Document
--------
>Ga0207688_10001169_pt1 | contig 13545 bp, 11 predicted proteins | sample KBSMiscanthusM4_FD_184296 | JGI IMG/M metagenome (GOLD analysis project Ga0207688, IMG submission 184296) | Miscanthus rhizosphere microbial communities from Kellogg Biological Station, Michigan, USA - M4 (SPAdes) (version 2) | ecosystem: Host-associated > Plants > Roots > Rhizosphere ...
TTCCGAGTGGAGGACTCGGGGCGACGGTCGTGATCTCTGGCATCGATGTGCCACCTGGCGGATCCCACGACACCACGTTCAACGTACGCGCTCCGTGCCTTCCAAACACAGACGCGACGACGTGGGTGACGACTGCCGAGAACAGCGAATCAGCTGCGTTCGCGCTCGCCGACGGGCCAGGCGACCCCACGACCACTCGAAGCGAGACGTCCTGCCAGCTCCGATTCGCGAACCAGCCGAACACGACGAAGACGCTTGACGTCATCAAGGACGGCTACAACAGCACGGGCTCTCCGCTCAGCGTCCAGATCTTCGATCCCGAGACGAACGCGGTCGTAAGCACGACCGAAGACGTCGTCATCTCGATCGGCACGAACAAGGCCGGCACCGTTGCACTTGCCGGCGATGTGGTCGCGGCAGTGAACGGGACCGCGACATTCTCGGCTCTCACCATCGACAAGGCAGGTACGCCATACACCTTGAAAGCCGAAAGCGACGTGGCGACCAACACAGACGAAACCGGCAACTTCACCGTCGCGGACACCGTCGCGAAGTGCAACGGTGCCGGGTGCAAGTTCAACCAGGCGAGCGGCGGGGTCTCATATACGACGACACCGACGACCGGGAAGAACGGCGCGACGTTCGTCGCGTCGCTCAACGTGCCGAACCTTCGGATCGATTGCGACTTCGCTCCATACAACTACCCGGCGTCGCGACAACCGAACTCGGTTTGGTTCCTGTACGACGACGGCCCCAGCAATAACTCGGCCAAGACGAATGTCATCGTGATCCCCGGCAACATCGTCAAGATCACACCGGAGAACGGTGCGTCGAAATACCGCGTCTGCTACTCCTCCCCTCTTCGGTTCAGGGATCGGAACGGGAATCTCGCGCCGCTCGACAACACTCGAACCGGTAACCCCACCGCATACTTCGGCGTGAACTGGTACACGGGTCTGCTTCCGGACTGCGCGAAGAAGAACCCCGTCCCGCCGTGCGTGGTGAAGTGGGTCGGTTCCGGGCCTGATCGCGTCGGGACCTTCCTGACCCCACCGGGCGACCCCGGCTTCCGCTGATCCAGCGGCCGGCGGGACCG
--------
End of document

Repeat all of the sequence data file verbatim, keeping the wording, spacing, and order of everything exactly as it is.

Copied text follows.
>Ga0207688_10001169_pt1 | contig 13545 bp, 11 predicted proteins | sample KBSMiscanthusM4_FD_184296 | JGI IMG/M metagenome (GOLD analysis project Ga0207688, IMG submission 184296) | Miscanthus rhizosphere microbial communities from Kellogg Biological Station, Michigan, USA - M4 (SPAdes) (version 2) | ecosystem: Host-associated > Plants > Roots > Rhizosphere ...
TTCCGAGTGGAGGACTCGGGGCGACGGTCGTGATCTCTGGCATCGATGTGCCACCTGGCGGATCCCACGACACCACGTTCAACGTACGCGCTCCGTGCCTTCCAAACACAGACGCGACGACGTGGGTGACGACTGCCGAGAACAGCGAATCAGCTGCGTTCGCGCTCGCCGACGGGCCAGGCGACCCCACGACCACTCGAAGCGAGACGTCCTGCCAGCTCCGATTCGCGAACCAGCCGAACACGACGAAGACGCTTGACGTCATCAAGGACGGCTACAACAGCACGGGCTCTCCGCTCAGCGTCCAGATCTTCGATCCCGAGACGAACGCGGTCGTAAGCACGACCGAAGACGTCGTCATCTCGATCGGCACGAACAAGGCCGGCACCGTTGCACTTGCCGGCGATGTGGTCGCGGCAGTGAACGGGACCGCGACATTCTCGGCTCTCACCATCGACAAGGCAGGTACGCCATACACCTTGAAAGCCGAAAGCGACGTGGCGACCAACACAGACGAAACCGGCAACTTCACCGTCGCGGACACCGTCGCGAAGTGCAACGGTGCCGGGTGCAAGTTCAACCAGGCGAGCGGCGGGGTCTCATATACGACGACACCGACGACCGGGAAGAACGGCGCGACGTTCGTCGCGTCGCTCAACGTGCCGAACCTTCGGATCGATTGCGACTTCGCTCCATACAACTACCCGGCGTCGCGACAACCGAACTCGGTTTGGTTCCTGTACGACGACGGCCCCAGCAATAACTCGGCCAAGACGAATGTCATCGTGATCCCCGGCAACATCGTCAAGATCACACCGGAGAACGGTGCGTCGAAATACCGCGTCTGCTACTCCTCCCCTCTTCGGTTCAGGGATCGGAACGGGAATCTCGCGCCGCTCGACAACACTCGAACCGGTAACCCCACCGCATACTTCGGCGTGAACTGGTACACGGGTCTGCTTCCGGACTGCGCGAAGAAGAACCCCGTCCCGCCGTGCGTGGTGAAGTGGGTCGGTTCCGGGCCTGATCGCGTCGGGACCTTCCTGACCCCACCGGGCGACCCCGGCTTCCGCTGATCCAGCGGCCGGCGGGACCG